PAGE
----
# Lecture by Anand Srivastav (Kiel): Recent Advances in the Maker Breaker Subgraph Game

The triangle game introduced by Chvátal and Erdős (1978) is one of the old and famous combinatorial games. For *n*, *q* ∈ N, the (*n*,*q*)-triangle game is played by two players, called Maker and Breaker, on the complete graph *K*_{_n }.

Alternately Maker claims one edge and thereafter Breaker claims *q* edges of the graph. Maker wins the game if he can claim all three edges of a triangle. Otherwise Breaker wins. Chvátal and Erdős (1978) proved that for *q* < sqrt(*n*/2), Maker has a winning strategy, while for *q* > 2 sqrt(*n*), Breaker wins. So, the threshold bias must be in the interval [sqrt(1/2)sqrt(*n*) , 2 sqrt(*n*)].

Since then, the problem of finding the exact constant (and an associated Breaker strategy) for the threshold bias of the triangle game has been one of the interesting open problems in combinatorial game theory. In fact, the constant is not known for any graph with a cycle and we do not even know if such a constant exists. Balogh and Samotij (2011) slightly improved the Chvátal-Erdős constant for Breaker’s winning strategy from 2 to 1.935 with a randomized approach. Thereafter, no progress was made. In this work, we present a new deterministic strategy for Breaker leading to his win if *q* > sqrt(8/3) sqrt(*n*), for sufficiently large *n*. This almost matches the Chvátal-Erdős bound of sqrt(1/2)sqrt(*n*) for Maker's win (Glazik, Srivastav, Europ. J. Comb. 2022).

In contrast to previous (greedy) strategies we introduce a suitable non-linear potential function on the set of nodes. By keeping the potential small, Breaker picks edges that neutralize the most ‘dangerous’ nodes with incident Maker edges blocking Maker triangles. A characteristic property of the dynamics of the game is that the total potential is not monotone decreasing. In fact, the total potential of the game may increase, even for several turns, but finally Breaker’s strategy prevents the total potential of the game from exceeding a critical level, which results in Breaker’s win. We further survey recent results for cycles of length *k*, and a general potential function theorem (Sowa, Srivastav 2023).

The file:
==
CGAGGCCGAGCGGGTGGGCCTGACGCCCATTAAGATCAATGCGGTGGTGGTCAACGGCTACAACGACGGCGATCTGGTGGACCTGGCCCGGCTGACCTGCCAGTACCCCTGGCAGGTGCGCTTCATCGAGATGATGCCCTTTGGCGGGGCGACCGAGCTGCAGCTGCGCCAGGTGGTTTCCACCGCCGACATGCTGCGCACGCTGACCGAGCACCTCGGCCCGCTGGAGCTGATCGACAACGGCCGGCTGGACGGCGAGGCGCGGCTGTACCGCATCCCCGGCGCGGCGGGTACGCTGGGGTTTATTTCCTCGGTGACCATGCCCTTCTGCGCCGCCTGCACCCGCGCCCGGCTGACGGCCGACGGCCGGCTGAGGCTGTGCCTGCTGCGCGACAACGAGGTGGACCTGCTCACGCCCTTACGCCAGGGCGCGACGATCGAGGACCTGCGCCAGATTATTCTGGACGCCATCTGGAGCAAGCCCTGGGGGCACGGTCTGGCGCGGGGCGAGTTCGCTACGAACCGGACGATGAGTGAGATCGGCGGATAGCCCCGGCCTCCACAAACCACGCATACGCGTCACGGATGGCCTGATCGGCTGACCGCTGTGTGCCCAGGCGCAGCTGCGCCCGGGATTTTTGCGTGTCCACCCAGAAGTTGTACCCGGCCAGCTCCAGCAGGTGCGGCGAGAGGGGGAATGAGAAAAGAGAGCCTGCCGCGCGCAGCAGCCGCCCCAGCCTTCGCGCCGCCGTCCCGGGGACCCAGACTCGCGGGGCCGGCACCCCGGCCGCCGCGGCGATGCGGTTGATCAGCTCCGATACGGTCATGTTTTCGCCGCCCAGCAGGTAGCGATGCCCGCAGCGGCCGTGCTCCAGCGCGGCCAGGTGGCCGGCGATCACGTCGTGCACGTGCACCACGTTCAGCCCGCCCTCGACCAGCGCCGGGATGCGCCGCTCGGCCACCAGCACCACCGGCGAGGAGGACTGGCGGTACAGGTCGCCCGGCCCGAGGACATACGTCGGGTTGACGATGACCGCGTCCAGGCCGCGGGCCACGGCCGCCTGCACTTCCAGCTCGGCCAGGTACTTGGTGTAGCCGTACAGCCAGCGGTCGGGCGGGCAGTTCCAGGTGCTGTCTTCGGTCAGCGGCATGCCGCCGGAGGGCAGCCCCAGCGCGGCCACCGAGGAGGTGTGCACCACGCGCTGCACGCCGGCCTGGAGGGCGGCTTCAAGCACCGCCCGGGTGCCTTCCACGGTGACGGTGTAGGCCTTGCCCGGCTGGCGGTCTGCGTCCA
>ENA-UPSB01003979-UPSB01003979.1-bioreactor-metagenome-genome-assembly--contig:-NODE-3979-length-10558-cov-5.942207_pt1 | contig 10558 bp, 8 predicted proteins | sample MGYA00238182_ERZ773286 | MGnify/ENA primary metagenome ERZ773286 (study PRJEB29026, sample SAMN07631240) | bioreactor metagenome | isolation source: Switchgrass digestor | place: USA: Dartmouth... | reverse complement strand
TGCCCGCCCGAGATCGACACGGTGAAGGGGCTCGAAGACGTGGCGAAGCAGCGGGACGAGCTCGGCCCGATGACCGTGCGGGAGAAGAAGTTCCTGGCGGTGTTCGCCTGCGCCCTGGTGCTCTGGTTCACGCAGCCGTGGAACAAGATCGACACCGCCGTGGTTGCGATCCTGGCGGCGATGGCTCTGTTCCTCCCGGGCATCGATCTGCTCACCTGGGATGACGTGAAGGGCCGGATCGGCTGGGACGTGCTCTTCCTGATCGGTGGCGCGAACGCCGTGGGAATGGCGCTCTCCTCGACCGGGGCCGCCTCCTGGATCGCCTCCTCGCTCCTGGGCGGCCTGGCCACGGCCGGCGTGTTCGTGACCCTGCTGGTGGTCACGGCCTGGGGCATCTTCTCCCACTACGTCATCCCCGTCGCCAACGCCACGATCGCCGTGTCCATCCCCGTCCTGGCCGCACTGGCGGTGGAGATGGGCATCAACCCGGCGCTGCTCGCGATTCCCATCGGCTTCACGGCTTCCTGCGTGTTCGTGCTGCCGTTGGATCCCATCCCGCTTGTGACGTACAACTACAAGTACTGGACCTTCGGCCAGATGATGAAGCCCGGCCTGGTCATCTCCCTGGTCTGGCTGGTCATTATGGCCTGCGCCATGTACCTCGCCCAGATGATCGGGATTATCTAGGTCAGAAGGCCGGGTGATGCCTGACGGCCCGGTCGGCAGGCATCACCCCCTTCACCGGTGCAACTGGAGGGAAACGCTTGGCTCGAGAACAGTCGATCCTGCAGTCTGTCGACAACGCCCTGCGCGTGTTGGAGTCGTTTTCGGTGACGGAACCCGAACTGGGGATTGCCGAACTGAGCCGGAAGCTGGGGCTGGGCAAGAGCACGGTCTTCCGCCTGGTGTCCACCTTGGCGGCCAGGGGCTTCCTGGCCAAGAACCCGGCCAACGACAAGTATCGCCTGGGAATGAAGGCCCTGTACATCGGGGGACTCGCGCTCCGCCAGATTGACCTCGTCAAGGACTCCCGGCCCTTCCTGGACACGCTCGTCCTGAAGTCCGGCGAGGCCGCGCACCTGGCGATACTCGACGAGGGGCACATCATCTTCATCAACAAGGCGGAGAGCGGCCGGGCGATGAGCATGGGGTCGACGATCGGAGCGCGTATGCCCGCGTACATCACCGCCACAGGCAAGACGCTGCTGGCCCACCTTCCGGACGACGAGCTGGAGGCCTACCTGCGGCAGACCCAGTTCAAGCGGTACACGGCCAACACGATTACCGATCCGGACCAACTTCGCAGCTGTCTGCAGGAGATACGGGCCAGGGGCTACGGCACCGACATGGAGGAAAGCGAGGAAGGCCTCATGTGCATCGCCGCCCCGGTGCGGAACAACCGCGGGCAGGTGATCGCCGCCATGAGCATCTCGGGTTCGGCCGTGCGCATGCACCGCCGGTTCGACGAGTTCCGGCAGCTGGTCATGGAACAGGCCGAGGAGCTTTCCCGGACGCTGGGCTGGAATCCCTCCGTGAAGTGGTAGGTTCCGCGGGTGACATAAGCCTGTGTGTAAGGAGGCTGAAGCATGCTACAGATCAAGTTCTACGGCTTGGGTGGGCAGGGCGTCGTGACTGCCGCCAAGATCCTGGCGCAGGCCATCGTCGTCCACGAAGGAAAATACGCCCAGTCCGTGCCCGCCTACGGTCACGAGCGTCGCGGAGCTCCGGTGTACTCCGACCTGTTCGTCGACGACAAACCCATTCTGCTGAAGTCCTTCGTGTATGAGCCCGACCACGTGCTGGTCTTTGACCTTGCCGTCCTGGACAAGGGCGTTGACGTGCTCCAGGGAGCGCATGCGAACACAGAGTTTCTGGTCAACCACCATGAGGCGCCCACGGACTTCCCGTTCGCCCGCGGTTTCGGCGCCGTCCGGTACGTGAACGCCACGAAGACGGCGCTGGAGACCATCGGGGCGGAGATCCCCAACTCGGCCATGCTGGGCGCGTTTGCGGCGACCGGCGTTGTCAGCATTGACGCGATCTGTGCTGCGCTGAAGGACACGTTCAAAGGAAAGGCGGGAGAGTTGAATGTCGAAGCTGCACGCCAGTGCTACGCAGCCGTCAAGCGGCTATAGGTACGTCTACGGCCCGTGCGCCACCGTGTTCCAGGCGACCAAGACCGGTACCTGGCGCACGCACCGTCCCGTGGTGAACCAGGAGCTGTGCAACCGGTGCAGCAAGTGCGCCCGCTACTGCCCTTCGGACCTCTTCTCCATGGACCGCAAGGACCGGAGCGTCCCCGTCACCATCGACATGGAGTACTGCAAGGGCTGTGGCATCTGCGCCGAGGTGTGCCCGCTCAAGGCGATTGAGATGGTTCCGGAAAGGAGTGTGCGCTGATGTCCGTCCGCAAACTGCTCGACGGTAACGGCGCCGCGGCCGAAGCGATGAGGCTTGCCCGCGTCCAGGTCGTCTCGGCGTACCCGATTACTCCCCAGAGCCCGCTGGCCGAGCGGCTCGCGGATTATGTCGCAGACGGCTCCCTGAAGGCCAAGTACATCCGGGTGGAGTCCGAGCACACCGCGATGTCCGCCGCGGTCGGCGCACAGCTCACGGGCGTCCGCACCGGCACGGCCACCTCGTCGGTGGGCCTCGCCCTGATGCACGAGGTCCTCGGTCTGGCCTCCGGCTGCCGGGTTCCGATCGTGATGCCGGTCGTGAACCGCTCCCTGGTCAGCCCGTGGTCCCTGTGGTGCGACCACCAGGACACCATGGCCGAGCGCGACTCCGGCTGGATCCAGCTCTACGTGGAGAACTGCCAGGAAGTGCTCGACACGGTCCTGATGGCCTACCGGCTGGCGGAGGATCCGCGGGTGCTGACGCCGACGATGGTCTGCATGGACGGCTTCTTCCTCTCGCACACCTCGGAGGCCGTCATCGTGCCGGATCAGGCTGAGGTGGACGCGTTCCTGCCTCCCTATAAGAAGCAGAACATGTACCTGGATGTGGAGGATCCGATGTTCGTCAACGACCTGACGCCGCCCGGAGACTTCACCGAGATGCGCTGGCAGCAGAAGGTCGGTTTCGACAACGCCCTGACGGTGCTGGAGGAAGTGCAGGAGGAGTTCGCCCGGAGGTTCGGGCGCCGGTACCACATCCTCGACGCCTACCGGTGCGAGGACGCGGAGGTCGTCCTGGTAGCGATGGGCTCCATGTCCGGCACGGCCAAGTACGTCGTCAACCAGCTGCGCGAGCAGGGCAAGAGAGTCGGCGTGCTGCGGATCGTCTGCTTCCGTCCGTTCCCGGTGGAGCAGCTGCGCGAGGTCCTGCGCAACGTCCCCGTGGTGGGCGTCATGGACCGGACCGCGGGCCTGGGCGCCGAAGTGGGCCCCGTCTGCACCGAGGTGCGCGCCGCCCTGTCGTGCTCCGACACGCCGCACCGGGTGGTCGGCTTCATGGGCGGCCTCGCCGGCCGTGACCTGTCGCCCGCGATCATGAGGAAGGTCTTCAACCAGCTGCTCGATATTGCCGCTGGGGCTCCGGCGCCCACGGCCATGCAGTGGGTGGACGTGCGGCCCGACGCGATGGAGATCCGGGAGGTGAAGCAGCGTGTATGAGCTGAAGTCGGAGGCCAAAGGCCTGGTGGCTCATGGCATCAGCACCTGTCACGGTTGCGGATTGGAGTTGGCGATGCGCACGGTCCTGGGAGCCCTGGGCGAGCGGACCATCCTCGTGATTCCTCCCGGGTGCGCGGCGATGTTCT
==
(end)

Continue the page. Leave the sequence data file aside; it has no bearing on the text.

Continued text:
This is joint work with Christian Glazik, Christian Schielke and Mathias Sowa, Kiel University.

Before the talk, at 15:30, there will be a tea "break" at the usual place, Room 134 in the first floor (glass door, facing the exit from the stairway).

### Time & Location

Jul 10, 2023 | 04:00 PM s.t.

Freie Universität Berlin

Institut für Informatik

Takustr. 9

14195 Berlin

Great Lecture Hall (Ground Floor)